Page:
2009 Health Care Reform Bill

Since the election of President Obama, the issue of health care reform has been on the forefront.  There are currently 46 Million Americans that do not have health insurance either by choice or do not have the ability to get it.  In addition, health care costs across the United States have increased at an annual rate of 6.1% since 1990 and are currently at $2.2 trillion as of 2007.

The bill that has been passed by the House committee is the America’s Affordable Health Choices Act of 2009.  This proposal would provide a new option for health insurance provided by the government as well as further regulation of the private insurance companies.  This bill would also create an exchange to show the cost and features of every health care provider side by side to give Americans and businesses an easy way to make a decision on which health care provider they would like to go with.

The health care bill is currently out of committee and scheduled to be voted on after Congress comes back from their recess ending in November.

Health Care Bill Highlights

- Prohibits any insurer from excluding coverage due to preexisting conditions
- Guarantees coverage to all individuals and employers and automatic renewal of coverage
- Variances in premiums will only be determined by age, area, or family enrollment
- Health Care Providers can not have an annual or lifetime coverage limit
- Limits out of pocket expenses to $5,000 for individuals and $10,000 for a family
- Requires all employers with business payroll over $250,000 to provide insurance to employees
- Imposes an additional tax on individuals not enrolled in a health care plan
- Expands Medicaid to cover individuals and families that make 133% of the federal poverty level
- Helps fill a gap in the Medicare Part D drug program

Opponents Clash In Town Halls Across The Country

As the debate about health care reform heats up more people are voicing their opinions. It seems that there are many sides to this issue. Not many deny that health care costs are out of control and access is limited. The point of contention seems to a question of trust. The current system of health care delivery is a cascading failure driven by the quest for profit from every hand that touches it. Insurers, Big Pharma, Corporate Health Care Providers, and Wealth-Driven Malpractice Suits ravage the system an leaves little but cost driven decisions for the patient to contend with.

Daily confrontations between opposing viewpoints echo fear and distrust. There are those would continue to let profits dictate their health care decisions and remain with the status quo. For those that are already financially locked out of the system that is not a solution. Then there are others that would turn over their health care decisions to a single-payer government bureaucracy. For those remember their last trip to the post office or drivers license bureau it is a looming nightmare

A Question Of Trust

Healthcare is not a luxury, it is a basic need that every citizen should have access to. Not all phases of our lives should be controlled by the free market and profit motives. This is one of those issues that should not. Choosing who makes our individual health care decisions is the real debate. The problem is that we cannot agree on who we should trust for this. Do we trust the corporate interests that have brought us to the breaking point? Absolutely not. Or should we trust a cold and uncaring beauacracy whose thirst for control over our daily lives seems unquenchable. Absolutely not.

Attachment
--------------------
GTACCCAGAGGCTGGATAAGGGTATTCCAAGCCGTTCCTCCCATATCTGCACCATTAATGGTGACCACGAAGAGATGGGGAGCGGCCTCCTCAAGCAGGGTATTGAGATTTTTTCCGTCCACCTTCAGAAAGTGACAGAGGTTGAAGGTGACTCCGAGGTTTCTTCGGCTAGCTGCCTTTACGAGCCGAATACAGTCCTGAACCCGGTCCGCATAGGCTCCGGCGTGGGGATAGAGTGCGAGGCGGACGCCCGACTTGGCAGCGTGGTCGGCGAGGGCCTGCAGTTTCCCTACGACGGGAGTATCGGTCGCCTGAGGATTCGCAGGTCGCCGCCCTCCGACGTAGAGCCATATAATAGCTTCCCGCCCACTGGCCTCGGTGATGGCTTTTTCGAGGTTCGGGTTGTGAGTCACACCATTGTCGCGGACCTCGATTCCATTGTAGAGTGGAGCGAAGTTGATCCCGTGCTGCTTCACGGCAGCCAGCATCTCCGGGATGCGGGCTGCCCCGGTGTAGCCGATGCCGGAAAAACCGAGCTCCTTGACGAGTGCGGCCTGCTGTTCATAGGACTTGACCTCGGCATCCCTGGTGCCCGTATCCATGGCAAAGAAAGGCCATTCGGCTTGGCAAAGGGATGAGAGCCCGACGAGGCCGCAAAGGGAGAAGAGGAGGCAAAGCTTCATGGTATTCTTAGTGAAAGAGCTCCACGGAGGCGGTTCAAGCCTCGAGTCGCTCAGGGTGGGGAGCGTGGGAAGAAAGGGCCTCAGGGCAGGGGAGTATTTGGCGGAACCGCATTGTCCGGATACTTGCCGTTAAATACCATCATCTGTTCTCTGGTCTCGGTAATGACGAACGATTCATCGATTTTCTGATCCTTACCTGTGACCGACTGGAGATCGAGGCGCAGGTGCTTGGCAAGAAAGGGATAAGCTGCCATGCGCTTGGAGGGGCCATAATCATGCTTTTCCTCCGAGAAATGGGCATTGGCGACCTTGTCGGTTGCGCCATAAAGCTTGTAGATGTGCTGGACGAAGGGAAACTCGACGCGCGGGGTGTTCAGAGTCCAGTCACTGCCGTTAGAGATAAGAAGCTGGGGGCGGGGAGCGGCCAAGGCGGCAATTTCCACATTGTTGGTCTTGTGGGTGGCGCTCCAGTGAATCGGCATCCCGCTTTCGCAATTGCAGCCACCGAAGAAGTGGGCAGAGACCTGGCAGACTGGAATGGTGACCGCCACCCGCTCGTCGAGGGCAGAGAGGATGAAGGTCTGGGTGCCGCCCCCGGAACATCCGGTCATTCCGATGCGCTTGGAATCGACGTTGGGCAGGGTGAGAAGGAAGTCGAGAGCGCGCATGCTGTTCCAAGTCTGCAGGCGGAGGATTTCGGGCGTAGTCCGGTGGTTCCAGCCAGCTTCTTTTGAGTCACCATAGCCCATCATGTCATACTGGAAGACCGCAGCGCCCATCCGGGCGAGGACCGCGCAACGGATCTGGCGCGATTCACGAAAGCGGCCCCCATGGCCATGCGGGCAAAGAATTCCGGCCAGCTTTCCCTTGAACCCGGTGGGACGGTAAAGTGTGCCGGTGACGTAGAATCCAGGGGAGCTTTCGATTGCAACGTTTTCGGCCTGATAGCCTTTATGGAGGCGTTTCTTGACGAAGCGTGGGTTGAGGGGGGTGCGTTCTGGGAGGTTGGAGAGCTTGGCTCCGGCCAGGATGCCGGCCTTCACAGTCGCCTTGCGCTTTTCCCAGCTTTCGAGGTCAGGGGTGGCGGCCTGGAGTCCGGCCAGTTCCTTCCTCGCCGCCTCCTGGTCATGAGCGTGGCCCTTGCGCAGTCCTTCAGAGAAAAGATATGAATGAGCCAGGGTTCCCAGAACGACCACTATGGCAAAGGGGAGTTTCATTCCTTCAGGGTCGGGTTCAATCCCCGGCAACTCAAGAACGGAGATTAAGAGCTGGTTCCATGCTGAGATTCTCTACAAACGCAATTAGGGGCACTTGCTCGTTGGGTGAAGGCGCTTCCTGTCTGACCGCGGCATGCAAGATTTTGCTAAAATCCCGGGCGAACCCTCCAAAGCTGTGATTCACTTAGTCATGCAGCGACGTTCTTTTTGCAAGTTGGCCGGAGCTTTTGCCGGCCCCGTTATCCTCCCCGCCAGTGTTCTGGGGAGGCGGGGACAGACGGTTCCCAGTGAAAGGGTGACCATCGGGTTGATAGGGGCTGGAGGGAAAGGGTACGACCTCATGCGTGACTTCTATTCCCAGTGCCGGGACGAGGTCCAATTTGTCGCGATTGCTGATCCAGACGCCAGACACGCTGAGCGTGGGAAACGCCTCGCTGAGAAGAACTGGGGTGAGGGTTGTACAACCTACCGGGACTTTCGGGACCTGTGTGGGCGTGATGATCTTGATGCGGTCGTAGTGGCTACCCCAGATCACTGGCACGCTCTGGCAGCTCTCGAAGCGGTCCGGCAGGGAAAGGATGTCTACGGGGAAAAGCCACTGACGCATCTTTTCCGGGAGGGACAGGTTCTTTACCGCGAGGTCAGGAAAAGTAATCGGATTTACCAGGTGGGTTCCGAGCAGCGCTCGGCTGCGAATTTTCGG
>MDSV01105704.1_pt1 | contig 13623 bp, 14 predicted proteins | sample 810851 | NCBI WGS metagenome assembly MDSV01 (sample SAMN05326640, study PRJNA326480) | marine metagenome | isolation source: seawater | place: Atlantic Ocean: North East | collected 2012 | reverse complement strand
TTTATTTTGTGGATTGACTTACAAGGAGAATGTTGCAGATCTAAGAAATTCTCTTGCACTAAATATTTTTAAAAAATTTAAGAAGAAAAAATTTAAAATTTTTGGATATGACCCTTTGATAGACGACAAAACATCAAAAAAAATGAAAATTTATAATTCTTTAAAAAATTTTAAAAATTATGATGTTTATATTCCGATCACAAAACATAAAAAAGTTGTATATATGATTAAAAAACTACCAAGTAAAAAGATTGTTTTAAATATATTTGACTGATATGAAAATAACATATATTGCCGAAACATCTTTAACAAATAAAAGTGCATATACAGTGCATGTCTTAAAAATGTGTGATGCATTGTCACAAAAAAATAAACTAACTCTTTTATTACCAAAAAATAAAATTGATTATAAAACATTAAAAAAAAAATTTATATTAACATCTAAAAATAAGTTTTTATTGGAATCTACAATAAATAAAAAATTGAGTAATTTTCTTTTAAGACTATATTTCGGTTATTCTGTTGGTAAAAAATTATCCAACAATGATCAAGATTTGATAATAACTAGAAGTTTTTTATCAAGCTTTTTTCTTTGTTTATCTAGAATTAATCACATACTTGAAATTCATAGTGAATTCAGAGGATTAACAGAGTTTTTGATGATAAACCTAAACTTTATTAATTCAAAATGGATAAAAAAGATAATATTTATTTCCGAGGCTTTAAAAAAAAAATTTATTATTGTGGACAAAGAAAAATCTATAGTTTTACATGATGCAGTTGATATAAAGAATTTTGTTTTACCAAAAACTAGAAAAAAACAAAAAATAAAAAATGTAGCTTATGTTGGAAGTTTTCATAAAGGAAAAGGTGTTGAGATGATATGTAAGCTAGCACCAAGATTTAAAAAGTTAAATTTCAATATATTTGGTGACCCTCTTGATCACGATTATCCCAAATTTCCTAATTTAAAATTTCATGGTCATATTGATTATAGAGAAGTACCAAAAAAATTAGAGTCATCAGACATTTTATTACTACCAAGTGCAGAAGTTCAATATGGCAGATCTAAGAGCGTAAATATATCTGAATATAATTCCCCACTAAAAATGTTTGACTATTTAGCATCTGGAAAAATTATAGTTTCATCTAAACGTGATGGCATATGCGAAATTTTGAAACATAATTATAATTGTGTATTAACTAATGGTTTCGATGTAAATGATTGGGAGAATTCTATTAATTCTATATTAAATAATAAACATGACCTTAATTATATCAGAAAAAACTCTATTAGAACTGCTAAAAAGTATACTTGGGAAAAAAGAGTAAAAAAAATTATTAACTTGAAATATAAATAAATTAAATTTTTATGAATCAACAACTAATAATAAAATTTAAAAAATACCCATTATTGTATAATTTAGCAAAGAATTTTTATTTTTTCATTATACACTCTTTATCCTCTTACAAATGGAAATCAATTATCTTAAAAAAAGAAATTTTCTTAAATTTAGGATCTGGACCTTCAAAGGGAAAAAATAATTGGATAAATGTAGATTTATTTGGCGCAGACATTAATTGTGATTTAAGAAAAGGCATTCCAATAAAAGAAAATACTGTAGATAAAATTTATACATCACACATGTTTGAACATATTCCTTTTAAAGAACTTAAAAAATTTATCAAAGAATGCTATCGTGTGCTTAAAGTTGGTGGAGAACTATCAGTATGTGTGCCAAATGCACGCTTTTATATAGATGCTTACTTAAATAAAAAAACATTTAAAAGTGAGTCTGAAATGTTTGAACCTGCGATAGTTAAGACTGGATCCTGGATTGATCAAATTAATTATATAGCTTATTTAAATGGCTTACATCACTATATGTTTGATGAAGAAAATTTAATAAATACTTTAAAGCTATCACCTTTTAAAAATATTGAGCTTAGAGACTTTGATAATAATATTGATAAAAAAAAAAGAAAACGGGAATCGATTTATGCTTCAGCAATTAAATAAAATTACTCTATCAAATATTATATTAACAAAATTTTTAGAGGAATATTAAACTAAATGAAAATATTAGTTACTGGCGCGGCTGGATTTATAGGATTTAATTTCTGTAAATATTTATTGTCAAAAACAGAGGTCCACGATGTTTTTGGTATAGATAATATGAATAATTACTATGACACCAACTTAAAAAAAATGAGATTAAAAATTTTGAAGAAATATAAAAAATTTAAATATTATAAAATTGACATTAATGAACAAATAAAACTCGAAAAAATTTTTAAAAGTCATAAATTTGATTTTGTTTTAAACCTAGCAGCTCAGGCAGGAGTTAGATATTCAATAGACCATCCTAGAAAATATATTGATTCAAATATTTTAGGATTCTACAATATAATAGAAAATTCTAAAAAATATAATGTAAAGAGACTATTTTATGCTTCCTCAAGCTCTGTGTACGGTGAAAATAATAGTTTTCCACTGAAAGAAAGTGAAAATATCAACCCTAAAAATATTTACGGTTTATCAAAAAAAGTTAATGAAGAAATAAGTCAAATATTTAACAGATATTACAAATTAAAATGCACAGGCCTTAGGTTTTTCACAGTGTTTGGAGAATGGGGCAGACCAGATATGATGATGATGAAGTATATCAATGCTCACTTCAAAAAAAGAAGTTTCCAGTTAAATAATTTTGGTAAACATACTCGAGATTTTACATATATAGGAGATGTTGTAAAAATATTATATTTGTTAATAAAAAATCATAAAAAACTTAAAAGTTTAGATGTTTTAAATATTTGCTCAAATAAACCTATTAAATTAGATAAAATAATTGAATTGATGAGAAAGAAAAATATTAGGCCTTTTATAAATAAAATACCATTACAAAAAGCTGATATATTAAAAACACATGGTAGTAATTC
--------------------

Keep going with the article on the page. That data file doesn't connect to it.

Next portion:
There is only entity suitable for this. The one that benefits or suffers from the decisions made. There is only one organization that can and should be responsible to make life and death decisions for an individual. That is the individual themself. Only the patient guided by the informed advice of their personal physician can and should be in charge of making health care decisions. In the final analysis this is a question of trust.

The time for health care reform has come. As individuals we need to find a way to rebuild the doctor-patient relationship as the guiding organization for health care decisions. This very small group that makes the face-to-face decisions based on factors that profit cannot see is who should back be in control.

Unfortunately this will mean implementing changes that will eliminate the $25 aspirin, multi-million dollar insurance CEO salaries, and lottery-like malpactice rewards. It will also mean that everyone will be eligible regardless of their current health. Costs should be based on a national experience pool rather than state or company specific selective pools. There are many ways to control costs without turning our health decisions over to the government.

The health care reform debate that is taking place is long over due. If we take the time to carefully consider our positions rather than echo the chants of special interests on either side of this debate we can find a solution. When we finally vote on a compromise, perhaps for once congress could have a special session at night - when the lobbyists are asleep.